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Jewesses with Attitude

Deconstructing the "Sassy Gay Friend"

David Levy, writing for JewishBoston.com, recently challenged us at JWA to comment on the gender/sexuality dynamic of the Second City's new video series, "Sassy Gay Friend." He wrote:

There's a long tradition in Judaism of imagining different versions of our favorite stories, from rabbinic midrash to contemporary novels.  Comedy troupe The Second City has thrown their hat into the ring this week with a new Youtube video in their "Sassy Gay Friend" series.

In case you aren't familiar with the series, it started several months ago as a goof on the tragic fate of so many of Shakespeare's heroines. Perhaps, the videos suggested, Ophelia, Juliet, Desdemona and the rest would have had happier endings if they only had a BFF to steer them away from trouble. (We'll leave it to JWA for the inevitable deconstruction of what these videos say about gender and sexuality.)

If that's a challenge, I accept. In the videos, Ophelia, Juliet, Desdemona and Eve are each about to do something stupid when their "sassy gay friend" steps in, talks some sense into them, and saves the day. In the video below, the sassy gay friend stops Eve from eating the apple.

My, my. Where to begin. "Sassy Gay Friend" very obviously plays on stereotypes -- the stereotype that gay men exist in order to be women's "sassy gay friends" and the stereotype that women are, as it is repeatedly stated in the videos, "stupid bitches."

The first problem here is the assumption that what each of the women do is stupid. Like, being murdered by your husband, killing oneself, or eating the apple. Let's not forget that these women have in some way been abused, used, tormented, or tricked, and calling their actions "stupid" seems a bit like blaming the victim.

The second problem is the the assumption that gay men are the experts at being women. They're better at it because, well, they're not women. They are able to see these situations more clearly because they don't have "brains made out of rib." They are also able to see these situations clearly because they aren't straight men and therefore distracted by sexual attraction to women. Since they occupy neither space, they exist to teach women (and men on Queer Eye for the Straight Guy) how to be "better" straight people. This is obviously demeaning to straight men and women, but also to gay men. In this stereotype, gay men exist only to help straight people, and are therefore reduced to a supporting role and often desexualized so as not to be threatening (think Stanford on Sex and the City).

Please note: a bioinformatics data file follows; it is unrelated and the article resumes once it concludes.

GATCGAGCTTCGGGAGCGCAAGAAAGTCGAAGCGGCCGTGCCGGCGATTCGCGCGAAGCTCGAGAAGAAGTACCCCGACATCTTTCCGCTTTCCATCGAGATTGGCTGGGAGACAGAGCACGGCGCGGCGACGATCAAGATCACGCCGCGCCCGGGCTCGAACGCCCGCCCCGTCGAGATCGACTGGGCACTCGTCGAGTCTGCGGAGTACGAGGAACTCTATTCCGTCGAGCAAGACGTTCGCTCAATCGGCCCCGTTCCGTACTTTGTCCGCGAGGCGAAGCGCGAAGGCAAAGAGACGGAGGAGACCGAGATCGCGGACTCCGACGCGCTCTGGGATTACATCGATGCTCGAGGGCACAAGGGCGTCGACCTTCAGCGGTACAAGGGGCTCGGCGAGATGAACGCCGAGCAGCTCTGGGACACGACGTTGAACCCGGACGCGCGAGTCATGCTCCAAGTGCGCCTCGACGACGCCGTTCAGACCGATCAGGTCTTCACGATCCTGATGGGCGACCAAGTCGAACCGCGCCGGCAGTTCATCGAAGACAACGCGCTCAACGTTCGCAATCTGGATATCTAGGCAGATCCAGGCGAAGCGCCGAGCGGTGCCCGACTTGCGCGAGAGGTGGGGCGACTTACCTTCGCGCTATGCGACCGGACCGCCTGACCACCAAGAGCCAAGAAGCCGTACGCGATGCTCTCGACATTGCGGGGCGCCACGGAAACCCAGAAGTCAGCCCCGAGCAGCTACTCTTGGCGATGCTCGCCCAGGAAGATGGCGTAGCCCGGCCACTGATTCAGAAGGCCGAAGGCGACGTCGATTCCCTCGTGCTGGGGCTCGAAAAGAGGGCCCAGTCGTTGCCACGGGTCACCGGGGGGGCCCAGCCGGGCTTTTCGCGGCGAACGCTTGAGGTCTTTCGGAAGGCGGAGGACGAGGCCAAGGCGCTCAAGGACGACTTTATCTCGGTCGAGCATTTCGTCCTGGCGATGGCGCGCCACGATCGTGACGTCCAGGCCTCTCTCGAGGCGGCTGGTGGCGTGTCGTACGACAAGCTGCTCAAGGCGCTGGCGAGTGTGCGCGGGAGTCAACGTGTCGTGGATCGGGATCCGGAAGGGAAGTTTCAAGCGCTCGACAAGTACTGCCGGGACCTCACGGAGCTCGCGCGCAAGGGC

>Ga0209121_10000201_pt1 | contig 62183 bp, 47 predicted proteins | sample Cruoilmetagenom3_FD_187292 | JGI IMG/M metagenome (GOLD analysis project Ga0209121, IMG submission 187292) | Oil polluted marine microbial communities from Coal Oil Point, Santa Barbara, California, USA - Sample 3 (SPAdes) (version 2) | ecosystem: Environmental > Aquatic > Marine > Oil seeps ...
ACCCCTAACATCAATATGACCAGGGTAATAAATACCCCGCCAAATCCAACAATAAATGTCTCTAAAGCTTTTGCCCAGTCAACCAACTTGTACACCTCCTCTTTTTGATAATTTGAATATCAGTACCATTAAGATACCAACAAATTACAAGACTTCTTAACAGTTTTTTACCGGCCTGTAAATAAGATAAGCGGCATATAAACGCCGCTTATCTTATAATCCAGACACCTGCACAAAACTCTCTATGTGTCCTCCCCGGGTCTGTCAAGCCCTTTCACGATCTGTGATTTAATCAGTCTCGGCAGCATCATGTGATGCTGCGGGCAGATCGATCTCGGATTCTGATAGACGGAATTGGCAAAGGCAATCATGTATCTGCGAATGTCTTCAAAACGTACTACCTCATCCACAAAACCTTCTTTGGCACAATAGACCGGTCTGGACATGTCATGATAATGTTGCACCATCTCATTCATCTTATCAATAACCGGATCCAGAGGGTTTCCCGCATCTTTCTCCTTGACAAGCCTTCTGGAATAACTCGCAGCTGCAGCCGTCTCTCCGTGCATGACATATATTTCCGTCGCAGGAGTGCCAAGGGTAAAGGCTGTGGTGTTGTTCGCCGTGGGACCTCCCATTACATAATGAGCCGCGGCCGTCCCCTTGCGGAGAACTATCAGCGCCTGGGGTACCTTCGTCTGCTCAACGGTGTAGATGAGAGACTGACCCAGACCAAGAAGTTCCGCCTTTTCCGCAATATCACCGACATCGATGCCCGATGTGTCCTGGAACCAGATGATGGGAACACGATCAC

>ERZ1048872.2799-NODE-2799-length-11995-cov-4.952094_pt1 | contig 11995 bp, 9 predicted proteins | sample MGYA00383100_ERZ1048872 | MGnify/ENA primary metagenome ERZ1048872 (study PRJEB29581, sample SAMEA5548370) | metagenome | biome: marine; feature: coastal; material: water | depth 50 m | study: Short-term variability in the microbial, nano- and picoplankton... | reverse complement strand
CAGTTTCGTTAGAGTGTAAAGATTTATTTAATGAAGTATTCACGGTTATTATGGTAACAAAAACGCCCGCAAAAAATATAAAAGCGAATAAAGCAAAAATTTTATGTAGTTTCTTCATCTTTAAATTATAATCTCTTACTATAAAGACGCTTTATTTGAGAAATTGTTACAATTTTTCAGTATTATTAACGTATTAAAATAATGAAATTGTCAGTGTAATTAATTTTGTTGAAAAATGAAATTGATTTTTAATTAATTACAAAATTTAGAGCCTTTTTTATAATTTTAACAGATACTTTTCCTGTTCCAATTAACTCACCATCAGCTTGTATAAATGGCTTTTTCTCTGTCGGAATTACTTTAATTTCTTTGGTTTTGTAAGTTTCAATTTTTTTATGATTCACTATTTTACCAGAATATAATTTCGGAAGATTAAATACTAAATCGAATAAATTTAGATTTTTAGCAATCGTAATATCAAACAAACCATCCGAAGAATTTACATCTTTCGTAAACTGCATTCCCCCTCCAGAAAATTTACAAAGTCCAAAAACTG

Finally, I hate the phrase "stupid bitch." The sassy gay friend uses this to refer to Juliet and Ophelia, and then turns it on himself in the clips about Eve and Desdemona. The phrase "stupid bitch" is vile because it invalidates women as real people with legitimate desires, concerns, mental health issues, or opinions. He's saying that women don't have valid reasons for acting the way they do, they just act crazy because they are "stupid bitches." By calling Juliet and Ophelia "stupid bitches," their so-called sassy gay friend dismisses the depression and heartbreak (not to mention the misogynistic and paternalistic forces oppressing the young women) behind each of their suicides as well, silly. By doing this, he is not only insulting women, but anyone who has ever struggled with depression and thoughts of suicide.

All that being said, I actually enjoyed these videos a lot. Incredibly offensive yes, but pretty funny too. That's the thing about comedy -- it plays on horrible stereotypes, is often pretty offensive, and we love it. Just look at Joan Rivers, Sarah Silverman, and any number of other comedians who have made us laugh with highly innapropriate humor.

The best segment, in my opinion, is the one about Juliet. Enjoy!

11 Comments